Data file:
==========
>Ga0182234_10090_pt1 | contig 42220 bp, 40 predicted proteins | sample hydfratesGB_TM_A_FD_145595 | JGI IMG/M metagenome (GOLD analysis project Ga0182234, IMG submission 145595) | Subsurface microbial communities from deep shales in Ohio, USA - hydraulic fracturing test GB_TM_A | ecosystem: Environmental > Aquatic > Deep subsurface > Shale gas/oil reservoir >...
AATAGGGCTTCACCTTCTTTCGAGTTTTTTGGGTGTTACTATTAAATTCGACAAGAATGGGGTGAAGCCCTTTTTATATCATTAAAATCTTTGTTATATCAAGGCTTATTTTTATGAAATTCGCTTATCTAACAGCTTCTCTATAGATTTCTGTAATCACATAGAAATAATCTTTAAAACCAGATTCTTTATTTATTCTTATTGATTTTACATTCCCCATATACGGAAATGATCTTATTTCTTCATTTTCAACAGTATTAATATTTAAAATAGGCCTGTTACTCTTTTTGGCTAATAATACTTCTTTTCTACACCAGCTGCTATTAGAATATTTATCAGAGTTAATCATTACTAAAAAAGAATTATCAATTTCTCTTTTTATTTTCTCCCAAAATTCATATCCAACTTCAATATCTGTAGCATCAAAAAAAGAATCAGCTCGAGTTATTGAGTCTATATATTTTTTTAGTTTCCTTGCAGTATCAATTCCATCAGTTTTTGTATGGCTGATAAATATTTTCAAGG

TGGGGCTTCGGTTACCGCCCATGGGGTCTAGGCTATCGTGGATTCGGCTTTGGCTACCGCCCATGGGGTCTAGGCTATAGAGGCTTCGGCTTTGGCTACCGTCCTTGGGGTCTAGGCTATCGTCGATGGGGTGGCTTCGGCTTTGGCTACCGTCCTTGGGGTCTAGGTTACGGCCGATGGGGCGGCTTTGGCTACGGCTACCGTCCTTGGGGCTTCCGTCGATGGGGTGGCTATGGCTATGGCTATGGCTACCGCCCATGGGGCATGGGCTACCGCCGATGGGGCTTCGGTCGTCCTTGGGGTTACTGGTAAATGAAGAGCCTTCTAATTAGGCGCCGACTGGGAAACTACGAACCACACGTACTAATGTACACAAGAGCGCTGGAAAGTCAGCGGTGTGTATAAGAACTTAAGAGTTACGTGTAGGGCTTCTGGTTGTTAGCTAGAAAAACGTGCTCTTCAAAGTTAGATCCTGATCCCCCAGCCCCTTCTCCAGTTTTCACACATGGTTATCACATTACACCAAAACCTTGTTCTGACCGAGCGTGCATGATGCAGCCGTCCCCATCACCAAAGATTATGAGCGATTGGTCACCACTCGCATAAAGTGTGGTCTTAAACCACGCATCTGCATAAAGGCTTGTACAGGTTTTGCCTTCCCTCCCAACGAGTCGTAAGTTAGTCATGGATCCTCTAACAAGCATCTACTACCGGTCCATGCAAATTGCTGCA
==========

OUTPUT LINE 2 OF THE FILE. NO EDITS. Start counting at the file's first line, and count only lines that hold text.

AATAGGGCTTCACCTTCTTTCGAGTTTTTTGGGTGTTACTATTAAATTCGACAAGAATGGGGTGAAGCCCTTTTTATATCATTAAAATCTTTGTTATATCAAGGCTTATTTTTATGAAATTCGCTTATCTAACAGCTTCTCTATAGATTTCTGTAATCACATAGAAATAATCTTTAAAACCAGATTCTTTATTTATTCTTATTGATTTTACATTCCCCATATACGGAAATGATCTTATTTCTTCATTTTCAACAGTATTAATATTTAAAATAGGCCTGTTACTCTTTTTGGCTAATAATACTTCTTTTCTACACCAGCTGCTATTAGAATATTTATCAGAGTTAATCATTACTAAAAAAGAATTATCAATTTCTCTTTTTATTTTCTCCCAAAATTCATATCCAACTTCAATATCTGTAGCATCAAAAAAAGAATCAGCTCGAGTTATTGAGTCTATATATTTTTTTAGTTTCCTTGCAGTATCAATTCCATCAGTTTTTGTATGGCTGATAAATATTTTCAAGG